Downloading Historical Prices and Converting to Returns

Many types of investment analysis require historical returns.  For example, if we want to calculate the ex-post Sharpe ratio, CAPM beta, or Fama-French factor loadings of a fund, we need the fund’s historical returns (including dividends!).

One source of data which includes dividend adjustments is Yahoo! Finance.  You can click on the “Historical Prices” option after looking up the quote for a particular ticker to see a table of past prices.

For example, Yahoo! Finance provides daily, weekly, or monthly prices for SPY, an S&P500 ETF, going back to 1993.  These quoted prices include the “Adj* Close” column which gives the historical closing prices adjusted for past splits and dividends.

The Yahoo! Finance adjusted closing prices can be downloaded to a spreadsheet and the daily, weekly, or monthly total returns can be calculated from these prices. However, this can be a tedious process if it needs to be repeated for multiple stocks/funds, so I have created a Google Docs spreadsheet which can automatically import the prices for a specified stock or fund and convert the price data into monthly returns.

Example Return Download

My Google Docs return download spreadsheet is read only, so it isn’t possible to directly edit after opening.  However, if you are logged into Google Docs, you can create a copy (under the “File” pulldown) to your personal account and the copy will have full edit privileges.

Here is an embedded capture of the “Total Returns” sheet.

The values in blue are the values which should be edited by the user.  In this example, I download the monthly returns for SPY starting in January of 2000.  Updating the blue values (and waiting for the updates to propagate through the rest of the sheet) will give you the historical returns for the fund or stock of your choice.

Spreadsheet Details

The spreadsheet creates a URL using the values entered on the “Total Returns” sheet.  This URL is used to import a Yahoo! Finance generated CSV file with the historical prices into the “RawData” sheet.  The Google Docs “importdata” function is used for this CSV file import.  The prices are then reordered, converted to returns, and displayed on the “Total Returns” sheet.

The starting date of the monthly returns is either the date specified, or the earliest date with data available, whichever is later.

Warning!

Use this spreadsheet at your own risk!  The Yahoo! Finance data is known to contain errors and there could be undiscovered math errors in the spreadsheet itself.  If you find any let me know and I will fix them.

6 Responses to “Downloading Monthly Returns into Google Docs”

  1. Sweet, this should save me some time. One thing to note – you might want to cut off the first month in cases where the start month is before the first month of returns – the reason being that it will generally be only a partial month, so the return for that month will add a slight error to whatever regression etc. you use the data for.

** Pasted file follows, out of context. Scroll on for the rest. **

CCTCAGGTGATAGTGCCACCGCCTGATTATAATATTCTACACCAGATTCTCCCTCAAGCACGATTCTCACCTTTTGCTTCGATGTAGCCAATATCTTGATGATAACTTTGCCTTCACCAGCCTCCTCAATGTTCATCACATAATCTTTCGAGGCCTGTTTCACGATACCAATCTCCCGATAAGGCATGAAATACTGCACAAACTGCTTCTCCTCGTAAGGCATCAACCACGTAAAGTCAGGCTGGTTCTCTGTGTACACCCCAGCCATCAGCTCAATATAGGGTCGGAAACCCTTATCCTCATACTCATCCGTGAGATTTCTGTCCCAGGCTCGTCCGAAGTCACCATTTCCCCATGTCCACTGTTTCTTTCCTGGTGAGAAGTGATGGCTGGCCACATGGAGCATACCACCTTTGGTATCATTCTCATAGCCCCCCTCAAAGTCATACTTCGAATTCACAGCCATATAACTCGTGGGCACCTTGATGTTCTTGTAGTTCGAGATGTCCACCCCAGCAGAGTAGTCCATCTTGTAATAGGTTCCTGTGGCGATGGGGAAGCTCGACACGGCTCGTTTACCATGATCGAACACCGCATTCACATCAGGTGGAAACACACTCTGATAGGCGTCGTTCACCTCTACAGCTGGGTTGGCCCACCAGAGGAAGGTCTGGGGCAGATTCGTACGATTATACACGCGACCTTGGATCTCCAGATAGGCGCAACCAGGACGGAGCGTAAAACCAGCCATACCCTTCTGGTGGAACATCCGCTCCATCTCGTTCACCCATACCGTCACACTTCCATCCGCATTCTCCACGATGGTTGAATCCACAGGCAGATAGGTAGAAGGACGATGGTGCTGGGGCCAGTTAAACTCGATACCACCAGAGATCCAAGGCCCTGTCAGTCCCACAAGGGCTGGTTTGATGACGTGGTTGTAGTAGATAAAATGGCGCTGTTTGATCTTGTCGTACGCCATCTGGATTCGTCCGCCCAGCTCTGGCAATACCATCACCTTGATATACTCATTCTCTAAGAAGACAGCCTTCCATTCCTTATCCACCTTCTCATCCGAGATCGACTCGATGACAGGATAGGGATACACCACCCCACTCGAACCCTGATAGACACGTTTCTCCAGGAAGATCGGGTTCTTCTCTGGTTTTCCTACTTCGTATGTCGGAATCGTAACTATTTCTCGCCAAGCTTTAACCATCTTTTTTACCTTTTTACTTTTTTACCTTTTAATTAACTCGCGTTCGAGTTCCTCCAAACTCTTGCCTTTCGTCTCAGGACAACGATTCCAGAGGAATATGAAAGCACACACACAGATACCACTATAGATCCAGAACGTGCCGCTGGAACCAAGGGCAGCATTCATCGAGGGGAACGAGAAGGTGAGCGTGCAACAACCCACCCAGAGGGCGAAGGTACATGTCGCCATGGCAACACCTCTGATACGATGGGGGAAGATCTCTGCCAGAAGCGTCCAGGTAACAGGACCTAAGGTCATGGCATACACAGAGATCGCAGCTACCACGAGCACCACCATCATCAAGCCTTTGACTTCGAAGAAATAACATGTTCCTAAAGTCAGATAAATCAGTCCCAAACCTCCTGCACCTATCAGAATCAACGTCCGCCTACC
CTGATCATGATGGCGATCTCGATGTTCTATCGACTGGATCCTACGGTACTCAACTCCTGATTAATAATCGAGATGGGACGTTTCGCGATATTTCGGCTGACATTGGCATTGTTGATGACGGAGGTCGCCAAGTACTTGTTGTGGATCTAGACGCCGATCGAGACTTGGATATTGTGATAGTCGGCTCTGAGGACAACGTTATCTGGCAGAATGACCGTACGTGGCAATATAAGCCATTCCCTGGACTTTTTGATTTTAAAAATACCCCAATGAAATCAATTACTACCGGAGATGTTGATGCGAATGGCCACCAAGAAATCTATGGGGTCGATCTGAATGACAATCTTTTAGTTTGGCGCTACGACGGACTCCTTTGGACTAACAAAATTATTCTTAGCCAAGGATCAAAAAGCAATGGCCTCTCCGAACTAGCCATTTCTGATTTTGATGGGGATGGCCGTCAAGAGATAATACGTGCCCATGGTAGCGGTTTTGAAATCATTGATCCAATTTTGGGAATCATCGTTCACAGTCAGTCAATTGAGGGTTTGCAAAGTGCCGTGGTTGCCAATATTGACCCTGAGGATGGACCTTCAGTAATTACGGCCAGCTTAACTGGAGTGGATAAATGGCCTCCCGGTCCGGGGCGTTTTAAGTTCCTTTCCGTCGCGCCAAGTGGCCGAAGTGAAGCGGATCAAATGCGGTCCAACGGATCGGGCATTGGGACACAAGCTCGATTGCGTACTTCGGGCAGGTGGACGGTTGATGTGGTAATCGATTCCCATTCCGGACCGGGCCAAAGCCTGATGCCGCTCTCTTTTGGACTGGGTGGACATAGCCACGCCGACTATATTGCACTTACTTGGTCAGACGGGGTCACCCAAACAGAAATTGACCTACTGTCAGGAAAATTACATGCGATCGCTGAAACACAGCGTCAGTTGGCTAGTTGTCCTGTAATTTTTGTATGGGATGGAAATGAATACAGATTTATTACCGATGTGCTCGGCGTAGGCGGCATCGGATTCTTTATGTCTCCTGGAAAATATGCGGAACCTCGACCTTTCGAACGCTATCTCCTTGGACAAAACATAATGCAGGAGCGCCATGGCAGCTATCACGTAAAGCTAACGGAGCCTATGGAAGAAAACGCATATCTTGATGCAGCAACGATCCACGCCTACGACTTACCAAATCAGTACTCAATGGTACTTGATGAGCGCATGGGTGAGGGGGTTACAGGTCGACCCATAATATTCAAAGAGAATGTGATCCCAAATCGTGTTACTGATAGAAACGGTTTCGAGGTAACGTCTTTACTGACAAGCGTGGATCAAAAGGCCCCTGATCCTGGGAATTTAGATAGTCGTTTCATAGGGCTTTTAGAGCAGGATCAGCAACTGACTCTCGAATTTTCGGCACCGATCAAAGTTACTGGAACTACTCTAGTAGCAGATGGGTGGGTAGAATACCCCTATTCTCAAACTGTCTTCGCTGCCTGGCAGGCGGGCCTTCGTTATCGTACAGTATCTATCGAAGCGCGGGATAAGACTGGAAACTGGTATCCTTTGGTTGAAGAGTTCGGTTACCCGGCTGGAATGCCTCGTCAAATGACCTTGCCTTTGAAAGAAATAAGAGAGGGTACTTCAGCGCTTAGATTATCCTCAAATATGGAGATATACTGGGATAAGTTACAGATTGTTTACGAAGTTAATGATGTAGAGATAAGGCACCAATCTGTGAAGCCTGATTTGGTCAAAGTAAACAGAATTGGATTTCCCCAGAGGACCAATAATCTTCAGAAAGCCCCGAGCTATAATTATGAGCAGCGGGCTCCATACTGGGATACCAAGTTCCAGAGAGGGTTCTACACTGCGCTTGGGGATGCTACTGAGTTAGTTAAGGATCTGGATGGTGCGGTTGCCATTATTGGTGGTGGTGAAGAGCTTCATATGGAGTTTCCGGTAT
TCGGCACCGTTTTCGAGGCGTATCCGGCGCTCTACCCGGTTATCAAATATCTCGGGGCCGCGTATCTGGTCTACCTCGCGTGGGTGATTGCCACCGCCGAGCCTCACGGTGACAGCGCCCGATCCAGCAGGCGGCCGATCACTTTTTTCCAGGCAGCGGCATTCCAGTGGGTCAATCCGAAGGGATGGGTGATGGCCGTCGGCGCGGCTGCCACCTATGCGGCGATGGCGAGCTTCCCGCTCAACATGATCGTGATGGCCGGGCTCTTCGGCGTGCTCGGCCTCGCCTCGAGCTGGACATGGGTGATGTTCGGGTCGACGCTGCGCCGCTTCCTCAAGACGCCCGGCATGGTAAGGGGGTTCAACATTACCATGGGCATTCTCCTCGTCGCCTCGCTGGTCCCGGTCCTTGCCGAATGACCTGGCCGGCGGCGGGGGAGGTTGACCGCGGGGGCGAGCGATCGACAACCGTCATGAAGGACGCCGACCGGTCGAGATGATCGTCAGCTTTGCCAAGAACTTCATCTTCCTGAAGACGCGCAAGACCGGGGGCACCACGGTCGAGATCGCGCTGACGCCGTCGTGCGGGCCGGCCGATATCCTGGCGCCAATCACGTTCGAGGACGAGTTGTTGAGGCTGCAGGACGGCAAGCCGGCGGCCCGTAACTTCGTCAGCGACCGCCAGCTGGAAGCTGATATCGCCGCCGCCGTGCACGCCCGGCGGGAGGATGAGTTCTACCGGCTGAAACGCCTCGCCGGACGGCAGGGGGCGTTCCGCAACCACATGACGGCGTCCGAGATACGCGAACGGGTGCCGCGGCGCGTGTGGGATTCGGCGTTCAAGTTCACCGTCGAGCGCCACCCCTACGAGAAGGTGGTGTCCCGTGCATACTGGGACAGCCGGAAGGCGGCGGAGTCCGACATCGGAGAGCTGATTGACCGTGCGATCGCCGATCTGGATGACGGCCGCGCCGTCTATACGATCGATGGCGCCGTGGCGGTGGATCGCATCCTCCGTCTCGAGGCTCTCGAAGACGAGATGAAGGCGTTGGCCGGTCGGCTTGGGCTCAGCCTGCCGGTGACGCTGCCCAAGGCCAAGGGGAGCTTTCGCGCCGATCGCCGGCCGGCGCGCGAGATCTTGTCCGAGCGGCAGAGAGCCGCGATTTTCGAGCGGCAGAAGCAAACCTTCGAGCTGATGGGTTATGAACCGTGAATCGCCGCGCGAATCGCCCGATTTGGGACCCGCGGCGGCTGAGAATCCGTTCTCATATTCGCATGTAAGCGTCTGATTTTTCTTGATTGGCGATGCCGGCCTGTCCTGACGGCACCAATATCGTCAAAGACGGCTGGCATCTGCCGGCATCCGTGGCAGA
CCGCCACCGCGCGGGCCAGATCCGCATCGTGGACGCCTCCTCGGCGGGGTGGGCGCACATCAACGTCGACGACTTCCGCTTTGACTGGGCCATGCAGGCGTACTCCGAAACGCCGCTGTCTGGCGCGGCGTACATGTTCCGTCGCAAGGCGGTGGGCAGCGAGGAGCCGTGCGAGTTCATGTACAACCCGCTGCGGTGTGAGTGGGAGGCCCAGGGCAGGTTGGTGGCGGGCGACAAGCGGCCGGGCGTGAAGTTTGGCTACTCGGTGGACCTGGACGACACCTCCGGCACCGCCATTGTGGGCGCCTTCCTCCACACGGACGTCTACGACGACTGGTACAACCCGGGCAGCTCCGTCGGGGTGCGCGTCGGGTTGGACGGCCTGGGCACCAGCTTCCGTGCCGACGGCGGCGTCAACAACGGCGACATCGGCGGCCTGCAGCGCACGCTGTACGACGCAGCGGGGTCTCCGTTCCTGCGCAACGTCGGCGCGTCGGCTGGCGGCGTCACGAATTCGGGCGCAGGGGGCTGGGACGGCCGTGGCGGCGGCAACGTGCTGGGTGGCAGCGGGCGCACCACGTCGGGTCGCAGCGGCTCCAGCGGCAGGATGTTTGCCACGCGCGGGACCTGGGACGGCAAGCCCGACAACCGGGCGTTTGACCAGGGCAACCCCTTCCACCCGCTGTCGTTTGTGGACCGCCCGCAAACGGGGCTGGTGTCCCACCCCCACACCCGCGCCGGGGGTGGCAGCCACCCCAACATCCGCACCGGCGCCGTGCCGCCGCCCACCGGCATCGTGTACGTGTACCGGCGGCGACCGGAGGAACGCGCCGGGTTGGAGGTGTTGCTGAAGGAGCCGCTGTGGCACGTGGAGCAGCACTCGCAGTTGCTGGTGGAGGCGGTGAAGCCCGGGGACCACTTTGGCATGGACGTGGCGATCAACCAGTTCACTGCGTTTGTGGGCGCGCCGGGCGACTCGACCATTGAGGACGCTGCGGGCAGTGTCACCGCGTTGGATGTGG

So next, do you want to maintain google docs of the FF research factors, then have this spreadsheet pull those in automatically too? 😉

    • Hi Nathan,

      Thanks for the comments. The monthly returns are calculated from the end of month adjusted closing prices. For example, the return for April would use the March close and April close to compute the return. So, I always have closing price data for the month prior to the first monthly return reported. There shouldn’t be any partial months at the beginning of the series. At least I hope I did the calculation right! 🙂 The last month is a partial month though, it just shows the return to date….but if you are running a regression you probably don’t have factor data for that month, so it would be thrown out anyway.

      I actually tried to create an automated Fama-French regression sheet in Google Docs. The problem is that there is no built in regression function, so I had to use the “solve” tool to calculate the loadings and it is extremely slow. It is unusable if there are a meaningful number of data points. There may be a better way to do it, but I haven’t figured it out yet.

      -Chad

  2. There actually is a regression tool I believe. it is called linest.

    Can you explain why you would want adjusted prices for Fama-French calculations?

    • Calculating returns from the adjusted prices gives total returns (dividends + capital gain/loss). If I used the price series, the returns would not include dividends.

  3. I was just playing around with yahoo finance historical data
    It looks like there are different values for monthly adjusted and daily adjusted.
    Neither look like the unadjusted close, but they don’t match.
    How about another blog entry on why daily adjusted is different and maybe what is appropriate for what?
    If it matters I was using KYN from late 2012 to late 2013

    Dave

  4. Yahoo used to be real good about providing adjusted closing prices, but I just noticed today that they only have closing prices for a whole bunch of mutual funds. God knows how many. This is a big problem and there doesn’t appear to be a direct way to contact them.

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